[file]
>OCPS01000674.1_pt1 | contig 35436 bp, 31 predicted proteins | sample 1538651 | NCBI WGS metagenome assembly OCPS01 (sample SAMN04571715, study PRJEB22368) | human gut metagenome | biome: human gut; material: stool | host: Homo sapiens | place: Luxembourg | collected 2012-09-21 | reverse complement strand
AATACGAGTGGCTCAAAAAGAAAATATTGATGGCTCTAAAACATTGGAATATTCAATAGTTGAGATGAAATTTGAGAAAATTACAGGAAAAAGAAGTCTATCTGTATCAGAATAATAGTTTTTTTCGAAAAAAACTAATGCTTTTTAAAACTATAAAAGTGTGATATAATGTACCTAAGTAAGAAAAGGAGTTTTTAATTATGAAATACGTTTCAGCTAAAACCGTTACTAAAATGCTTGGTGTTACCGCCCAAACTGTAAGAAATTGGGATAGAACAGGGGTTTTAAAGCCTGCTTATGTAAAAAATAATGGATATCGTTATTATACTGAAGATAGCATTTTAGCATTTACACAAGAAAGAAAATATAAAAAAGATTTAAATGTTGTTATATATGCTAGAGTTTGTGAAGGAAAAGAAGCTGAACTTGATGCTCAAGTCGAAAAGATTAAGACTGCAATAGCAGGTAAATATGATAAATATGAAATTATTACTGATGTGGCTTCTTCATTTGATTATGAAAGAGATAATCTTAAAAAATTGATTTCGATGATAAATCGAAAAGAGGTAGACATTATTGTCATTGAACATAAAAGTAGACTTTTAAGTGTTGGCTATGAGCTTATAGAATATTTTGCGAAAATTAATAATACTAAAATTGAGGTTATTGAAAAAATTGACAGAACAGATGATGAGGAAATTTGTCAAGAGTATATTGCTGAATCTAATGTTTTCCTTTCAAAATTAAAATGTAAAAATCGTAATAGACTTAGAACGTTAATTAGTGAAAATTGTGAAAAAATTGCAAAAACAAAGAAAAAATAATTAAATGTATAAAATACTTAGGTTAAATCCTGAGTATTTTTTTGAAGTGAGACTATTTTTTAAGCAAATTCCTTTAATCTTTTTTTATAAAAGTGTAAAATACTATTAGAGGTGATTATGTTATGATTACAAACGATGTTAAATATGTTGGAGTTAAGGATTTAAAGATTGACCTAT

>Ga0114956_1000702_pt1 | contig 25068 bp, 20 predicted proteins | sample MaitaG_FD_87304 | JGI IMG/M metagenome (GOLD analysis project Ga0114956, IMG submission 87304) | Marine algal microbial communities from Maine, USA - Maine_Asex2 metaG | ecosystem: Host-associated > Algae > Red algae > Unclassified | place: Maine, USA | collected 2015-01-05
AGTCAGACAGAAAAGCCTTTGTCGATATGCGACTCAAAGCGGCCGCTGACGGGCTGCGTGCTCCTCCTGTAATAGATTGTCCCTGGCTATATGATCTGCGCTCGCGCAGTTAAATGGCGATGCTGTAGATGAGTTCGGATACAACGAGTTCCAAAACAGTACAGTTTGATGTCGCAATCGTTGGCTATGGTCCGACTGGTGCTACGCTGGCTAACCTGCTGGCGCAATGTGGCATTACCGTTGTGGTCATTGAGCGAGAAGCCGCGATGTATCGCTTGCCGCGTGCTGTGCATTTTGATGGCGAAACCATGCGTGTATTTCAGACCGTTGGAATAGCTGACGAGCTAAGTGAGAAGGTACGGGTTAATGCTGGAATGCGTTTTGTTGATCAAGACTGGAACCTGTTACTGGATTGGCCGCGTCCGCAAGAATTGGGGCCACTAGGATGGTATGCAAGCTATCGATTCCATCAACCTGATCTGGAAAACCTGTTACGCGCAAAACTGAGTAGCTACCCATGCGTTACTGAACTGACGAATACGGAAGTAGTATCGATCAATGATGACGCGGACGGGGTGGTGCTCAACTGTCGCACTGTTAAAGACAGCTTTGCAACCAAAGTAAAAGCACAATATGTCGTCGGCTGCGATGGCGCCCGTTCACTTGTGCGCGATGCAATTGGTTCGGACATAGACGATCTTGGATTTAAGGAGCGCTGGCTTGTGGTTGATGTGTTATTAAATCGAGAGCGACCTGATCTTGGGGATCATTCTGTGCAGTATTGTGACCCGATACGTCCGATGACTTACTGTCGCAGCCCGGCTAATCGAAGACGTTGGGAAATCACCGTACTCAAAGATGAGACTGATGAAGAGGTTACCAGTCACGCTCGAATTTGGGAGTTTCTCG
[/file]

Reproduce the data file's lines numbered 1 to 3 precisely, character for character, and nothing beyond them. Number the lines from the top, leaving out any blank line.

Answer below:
>OCPS01000674.1_pt1 | contig 35436 bp, 31 predicted proteins | sample 1538651 | NCBI WGS metagenome assembly OCPS01 (sample SAMN04571715, study PRJEB22368) | human gut metagenome | biome: human gut; material: stool | host: Homo sapiens | place: Luxembourg | collected 2012-09-21 | reverse complement strand
AATACGAGTGGCTCAAAAAGAAAATATTGATGGCTCTAAAACATTGGAATATTCAATAGTTGAGATGAAATTTGAGAAAATTACAGGAAAAAGAAGTCTATCTGTATCAGAATAATAGTTTTTTTCGAAAAAAACTAATGCTTTTTAAAACTATAAAAGTGTGATATAATGTACCTAAGTAAGAAAAGGAGTTTTTAATTATGAAATACGTTTCAGCTAAAACCGTTACTAAAATGCTTGGTGTTACCGCCCAAACTGTAAGAAATTGGGATAGAACAGGGGTTTTAAAGCCTGCTTATGTAAAAAATAATGGATATCGTTATTATACTGAAGATAGCATTTTAGCATTTACACAAGAAAGAAAATATAAAAAAGATTTAAATGTTGTTATATATGCTAGAGTTTGTGAAGGAAAAGAAGCTGAACTTGATGCTCAAGTCGAAAAGATTAAGACTGCAATAGCAGGTAAATATGATAAATATGAAATTATTACTGATGTGGCTTCTTCATTTGATTATGAAAGAGATAATCTTAAAAAATTGATTTCGATGATAAATCGAAAAGAGGTAGACATTATTGTCATTGAACATAAAAGTAGACTTTTAAGTGTTGGCTATGAGCTTATAGAATATTTTGCGAAAATTAATAATACTAAAATTGAGGTTATTGAAAAAATTGACAGAACAGATGATGAGGAAATTTGTCAAGAGTATATTGCTGAATCTAATGTTTTCCTTTCAAAATTAAAATGTAAAAATCGTAATAGACTTAGAACGTTAATTAGTGAAAATTGTGAAAAAATTGCAAAAACAAAGAAAAAATAATTAAATGTATAAAATACTTAGGTTAAATCCTGAGTATTTTTTTGAAGTGAGACTATTTTTTAAGCAAATTCCTTTAATCTTTTTTTATAAAAGTGTAAAATACTATTAGAGGTGATTATGTTATGATTACAAACGATGTTAAATATGTTGGAGTTAAGGATTTAAAGATTGACCTAT

>Ga0114956_1000702_pt1 | contig 25068 bp, 20 predicted proteins | sample MaitaG_FD_87304 | JGI IMG/M metagenome (GOLD analysis project Ga0114956, IMG submission 87304) | Marine algal microbial communities from Maine, USA - Maine_Asex2 metaG | ecosystem: Host-associated > Algae > Red algae > Unclassified | place: Maine, USA | collected 2015-01-05